Richmond Local Area Command Investigations Manager Detective Sergeant Stephen Clark receives numerous reports of frauds being committed on internet auction sites and has warned buyers to be wary.

“As technology improves and develops, criminals are presented with opportunities to commit fraud,” he said.

“In relation to Internet auction sites, buyers have little opportunity to inspect goods and should be particularly cautious if certain indicators are present.”

These indicators include:

  • If the seller gives excuses for not allowing inspection, such as being overseas and the goods are locally-based. This is particularly relevant to motor vehicles.
  • If the seller has poor, or no feedback history.
  • If the seller wants an unusual method of payment, such as through a money-transmitter.
  • If the photographs of the goods appear to have been taken from the manufacturer’s internet site or do not appear to be actual goods.
  • Be cautious if given a ‘second chance offer’ directly from the seller by email.

Police across New South Wales and around Australia receive reports from members of the public who are allegedly conned.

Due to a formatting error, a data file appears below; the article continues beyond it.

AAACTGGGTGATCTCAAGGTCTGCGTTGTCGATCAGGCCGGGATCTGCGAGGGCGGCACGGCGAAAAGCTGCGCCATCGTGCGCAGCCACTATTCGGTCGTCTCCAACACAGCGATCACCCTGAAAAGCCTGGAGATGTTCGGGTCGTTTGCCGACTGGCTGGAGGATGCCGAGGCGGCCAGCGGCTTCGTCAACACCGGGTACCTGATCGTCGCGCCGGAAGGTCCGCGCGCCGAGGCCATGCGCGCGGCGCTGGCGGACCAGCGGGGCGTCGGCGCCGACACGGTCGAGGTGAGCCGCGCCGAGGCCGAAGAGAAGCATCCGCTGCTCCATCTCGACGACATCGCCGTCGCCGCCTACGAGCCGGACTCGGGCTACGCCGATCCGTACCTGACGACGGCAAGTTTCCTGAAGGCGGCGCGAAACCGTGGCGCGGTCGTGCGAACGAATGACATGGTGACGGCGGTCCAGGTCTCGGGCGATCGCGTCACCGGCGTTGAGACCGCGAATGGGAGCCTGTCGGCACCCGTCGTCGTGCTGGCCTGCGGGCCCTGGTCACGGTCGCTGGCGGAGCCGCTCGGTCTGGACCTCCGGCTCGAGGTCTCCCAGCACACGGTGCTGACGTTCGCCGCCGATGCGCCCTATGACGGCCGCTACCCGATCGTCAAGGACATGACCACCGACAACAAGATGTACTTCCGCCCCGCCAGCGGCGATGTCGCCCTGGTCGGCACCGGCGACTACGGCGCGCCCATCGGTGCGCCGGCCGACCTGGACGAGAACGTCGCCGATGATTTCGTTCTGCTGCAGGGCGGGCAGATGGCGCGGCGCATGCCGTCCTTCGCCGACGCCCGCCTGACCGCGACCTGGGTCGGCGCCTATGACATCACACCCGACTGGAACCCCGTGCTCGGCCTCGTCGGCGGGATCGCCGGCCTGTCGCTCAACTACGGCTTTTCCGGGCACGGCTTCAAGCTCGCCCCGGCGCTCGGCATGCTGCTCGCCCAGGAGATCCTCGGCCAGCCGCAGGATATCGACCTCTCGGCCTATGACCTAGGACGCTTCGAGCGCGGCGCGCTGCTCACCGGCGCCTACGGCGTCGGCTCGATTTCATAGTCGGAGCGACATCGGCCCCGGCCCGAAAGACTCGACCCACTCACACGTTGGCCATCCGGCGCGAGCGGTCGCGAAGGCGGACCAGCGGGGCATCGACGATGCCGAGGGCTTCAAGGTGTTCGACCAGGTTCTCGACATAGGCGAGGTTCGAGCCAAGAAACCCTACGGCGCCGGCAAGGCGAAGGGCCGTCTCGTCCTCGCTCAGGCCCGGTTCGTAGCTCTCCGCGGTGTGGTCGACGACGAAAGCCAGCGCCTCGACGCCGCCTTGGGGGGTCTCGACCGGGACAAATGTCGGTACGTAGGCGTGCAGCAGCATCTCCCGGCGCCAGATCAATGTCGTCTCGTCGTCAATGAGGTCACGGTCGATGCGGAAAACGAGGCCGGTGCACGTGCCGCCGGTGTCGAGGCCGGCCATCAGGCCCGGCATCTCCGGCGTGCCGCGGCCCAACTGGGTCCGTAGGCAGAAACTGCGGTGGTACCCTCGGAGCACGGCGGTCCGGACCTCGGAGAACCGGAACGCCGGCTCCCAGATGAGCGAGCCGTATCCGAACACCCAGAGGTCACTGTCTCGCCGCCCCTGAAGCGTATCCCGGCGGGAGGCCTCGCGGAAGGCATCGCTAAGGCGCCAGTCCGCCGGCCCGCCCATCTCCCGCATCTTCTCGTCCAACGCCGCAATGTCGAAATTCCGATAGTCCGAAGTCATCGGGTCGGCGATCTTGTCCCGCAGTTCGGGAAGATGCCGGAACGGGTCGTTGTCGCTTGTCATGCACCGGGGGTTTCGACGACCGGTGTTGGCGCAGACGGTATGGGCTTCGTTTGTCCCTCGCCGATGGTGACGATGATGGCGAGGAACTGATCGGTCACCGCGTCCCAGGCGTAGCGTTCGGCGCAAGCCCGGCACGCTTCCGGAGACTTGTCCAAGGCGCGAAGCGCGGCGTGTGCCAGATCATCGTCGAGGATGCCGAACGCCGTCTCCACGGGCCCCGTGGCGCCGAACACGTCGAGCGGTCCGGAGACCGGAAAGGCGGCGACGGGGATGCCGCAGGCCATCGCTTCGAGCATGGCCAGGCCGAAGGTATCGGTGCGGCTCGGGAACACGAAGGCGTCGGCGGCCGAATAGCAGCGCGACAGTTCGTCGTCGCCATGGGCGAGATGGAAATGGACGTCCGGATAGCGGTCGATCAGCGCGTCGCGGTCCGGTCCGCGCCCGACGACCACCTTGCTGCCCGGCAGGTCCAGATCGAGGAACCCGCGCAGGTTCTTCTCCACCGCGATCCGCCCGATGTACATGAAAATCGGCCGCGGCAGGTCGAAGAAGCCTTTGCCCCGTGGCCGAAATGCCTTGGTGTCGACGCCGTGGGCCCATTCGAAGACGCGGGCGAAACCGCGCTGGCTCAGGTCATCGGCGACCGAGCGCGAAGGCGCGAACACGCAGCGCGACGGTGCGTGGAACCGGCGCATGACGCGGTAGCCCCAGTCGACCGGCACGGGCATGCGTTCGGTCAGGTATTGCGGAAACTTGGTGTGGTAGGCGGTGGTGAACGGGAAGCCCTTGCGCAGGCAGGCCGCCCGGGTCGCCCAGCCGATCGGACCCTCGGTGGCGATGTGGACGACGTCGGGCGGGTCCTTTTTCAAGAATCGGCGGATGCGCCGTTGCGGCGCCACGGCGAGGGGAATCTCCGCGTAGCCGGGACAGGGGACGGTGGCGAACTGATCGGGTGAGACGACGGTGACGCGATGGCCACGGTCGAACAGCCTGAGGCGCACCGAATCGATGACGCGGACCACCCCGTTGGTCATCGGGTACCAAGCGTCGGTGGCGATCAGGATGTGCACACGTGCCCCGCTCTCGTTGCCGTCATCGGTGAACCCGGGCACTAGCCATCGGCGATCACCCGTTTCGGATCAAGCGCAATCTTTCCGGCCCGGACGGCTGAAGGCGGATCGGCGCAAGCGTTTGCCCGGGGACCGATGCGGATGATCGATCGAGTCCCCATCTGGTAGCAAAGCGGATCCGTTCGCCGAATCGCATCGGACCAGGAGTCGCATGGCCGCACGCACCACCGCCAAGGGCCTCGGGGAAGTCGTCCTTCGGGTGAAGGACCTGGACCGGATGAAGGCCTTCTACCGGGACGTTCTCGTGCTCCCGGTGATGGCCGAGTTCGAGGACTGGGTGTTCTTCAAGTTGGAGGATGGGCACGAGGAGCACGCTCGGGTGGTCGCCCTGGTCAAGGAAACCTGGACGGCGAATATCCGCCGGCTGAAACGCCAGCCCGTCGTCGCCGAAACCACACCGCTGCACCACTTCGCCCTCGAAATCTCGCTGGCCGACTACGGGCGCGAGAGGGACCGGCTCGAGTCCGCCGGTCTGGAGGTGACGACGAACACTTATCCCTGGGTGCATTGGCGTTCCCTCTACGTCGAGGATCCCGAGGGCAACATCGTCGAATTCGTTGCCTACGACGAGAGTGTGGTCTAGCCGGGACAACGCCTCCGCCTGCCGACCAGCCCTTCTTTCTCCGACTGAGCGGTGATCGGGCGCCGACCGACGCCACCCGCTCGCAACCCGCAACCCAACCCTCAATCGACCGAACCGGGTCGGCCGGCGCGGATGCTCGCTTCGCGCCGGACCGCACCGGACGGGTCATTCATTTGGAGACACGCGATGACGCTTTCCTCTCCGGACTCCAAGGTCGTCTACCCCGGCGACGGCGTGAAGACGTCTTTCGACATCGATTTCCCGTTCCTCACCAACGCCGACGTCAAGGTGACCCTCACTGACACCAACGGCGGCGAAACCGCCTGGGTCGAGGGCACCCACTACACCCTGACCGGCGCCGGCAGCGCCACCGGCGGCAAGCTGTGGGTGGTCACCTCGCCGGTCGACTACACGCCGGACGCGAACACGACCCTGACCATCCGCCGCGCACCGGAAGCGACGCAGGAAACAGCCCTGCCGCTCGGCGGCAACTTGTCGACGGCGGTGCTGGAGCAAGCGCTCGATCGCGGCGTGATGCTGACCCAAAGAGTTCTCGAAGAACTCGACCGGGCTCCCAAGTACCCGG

“However, internet auction sites post information and advice to buyers and sellers on ways to reduce their risk of being a victim of fraud,” Detective Sergeant Clark said.

“Most importantly, our advice to anyone purchasing items through internet auction sites is if you are in any doubt, don’t buy it.

“Richmond Local Area Command receives numerous reports of such transactions that have resulted in buyers sending the money and not receiving the goods. Statistically these matters reported to Police don’t result in the funds being returned..

“Police continue to encourage the reporting of all crime. However, of all crime, it is important for members of the public to guard themselves against being victims and being out of pocket.”